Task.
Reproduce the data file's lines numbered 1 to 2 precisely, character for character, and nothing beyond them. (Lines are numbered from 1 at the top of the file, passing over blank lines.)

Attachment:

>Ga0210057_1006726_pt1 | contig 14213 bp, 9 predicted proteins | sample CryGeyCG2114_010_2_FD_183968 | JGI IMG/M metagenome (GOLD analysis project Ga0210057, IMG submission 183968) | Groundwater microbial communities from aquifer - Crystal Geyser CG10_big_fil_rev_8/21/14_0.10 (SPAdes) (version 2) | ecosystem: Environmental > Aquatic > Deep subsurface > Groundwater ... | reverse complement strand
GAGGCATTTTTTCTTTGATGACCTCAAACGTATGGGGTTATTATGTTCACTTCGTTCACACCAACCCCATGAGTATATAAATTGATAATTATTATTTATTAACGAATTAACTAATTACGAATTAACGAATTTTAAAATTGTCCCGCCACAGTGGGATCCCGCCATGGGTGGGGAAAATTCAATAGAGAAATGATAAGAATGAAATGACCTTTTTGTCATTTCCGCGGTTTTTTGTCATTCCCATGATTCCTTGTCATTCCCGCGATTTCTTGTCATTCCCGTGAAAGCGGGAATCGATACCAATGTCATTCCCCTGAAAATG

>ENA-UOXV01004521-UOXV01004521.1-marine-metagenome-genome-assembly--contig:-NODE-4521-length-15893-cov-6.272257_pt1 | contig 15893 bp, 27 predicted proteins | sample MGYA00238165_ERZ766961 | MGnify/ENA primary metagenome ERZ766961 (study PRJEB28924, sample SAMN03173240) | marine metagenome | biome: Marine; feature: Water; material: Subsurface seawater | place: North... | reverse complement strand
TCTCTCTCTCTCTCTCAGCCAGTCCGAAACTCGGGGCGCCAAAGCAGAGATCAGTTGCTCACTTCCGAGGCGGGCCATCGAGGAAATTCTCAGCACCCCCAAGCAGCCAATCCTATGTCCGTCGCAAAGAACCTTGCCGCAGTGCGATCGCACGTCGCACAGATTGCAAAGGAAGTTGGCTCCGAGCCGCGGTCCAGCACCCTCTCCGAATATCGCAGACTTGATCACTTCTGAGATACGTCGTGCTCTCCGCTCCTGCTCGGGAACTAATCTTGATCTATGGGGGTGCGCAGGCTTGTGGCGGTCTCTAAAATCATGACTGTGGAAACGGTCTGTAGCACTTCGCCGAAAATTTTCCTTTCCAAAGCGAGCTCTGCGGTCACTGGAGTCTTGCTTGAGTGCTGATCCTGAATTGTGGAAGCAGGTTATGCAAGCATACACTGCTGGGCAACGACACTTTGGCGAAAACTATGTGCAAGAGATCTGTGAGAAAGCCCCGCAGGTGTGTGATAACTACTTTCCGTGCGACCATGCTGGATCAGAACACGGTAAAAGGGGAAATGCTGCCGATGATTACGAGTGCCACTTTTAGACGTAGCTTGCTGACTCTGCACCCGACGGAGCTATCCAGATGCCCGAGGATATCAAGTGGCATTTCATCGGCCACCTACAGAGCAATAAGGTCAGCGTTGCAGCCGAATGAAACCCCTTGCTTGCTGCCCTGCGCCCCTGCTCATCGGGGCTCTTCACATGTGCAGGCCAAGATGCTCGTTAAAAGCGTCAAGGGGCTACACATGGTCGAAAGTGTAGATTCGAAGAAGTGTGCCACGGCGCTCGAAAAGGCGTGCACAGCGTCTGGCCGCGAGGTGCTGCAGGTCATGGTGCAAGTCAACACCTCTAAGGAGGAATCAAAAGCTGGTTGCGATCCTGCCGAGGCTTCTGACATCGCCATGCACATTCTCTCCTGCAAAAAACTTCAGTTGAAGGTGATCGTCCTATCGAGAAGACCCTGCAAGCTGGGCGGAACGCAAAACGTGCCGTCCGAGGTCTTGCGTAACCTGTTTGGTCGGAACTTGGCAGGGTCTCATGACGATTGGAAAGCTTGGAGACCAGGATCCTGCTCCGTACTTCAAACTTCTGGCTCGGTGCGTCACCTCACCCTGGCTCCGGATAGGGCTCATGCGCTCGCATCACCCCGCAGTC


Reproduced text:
>Ga0210057_1006726_pt1 | contig 14213 bp, 9 predicted proteins | sample CryGeyCG2114_010_2_FD_183968 | JGI IMG/M metagenome (GOLD analysis project Ga0210057, IMG submission 183968) | Groundwater microbial communities from aquifer - Crystal Geyser CG10_big_fil_rev_8/21/14_0.10 (SPAdes) (version 2) | ecosystem: Environmental > Aquatic > Deep subsurface > Groundwater ... | reverse complement strand
GAGGCATTTTTTCTTTGATGACCTCAAACGTATGGGGTTATTATGTTCACTTCGTTCACACCAACCCCATGAGTATATAAATTGATAATTATTATTTATTAACGAATTAACTAATTACGAATTAACGAATTTTAAAATTGTCCCGCCACAGTGGGATCCCGCCATGGGTGGGGAAAATTCAATAGAGAAATGATAAGAATGAAATGACCTTTTTGTCATTTCCGCGGTTTTTTGTCATTCCCATGATTCCTTGTCATTCCCGCGATTTCTTGTCATTCCCGTGAAAGCGGGAATCGATACCAATGTCATTCCCCTGAAAATG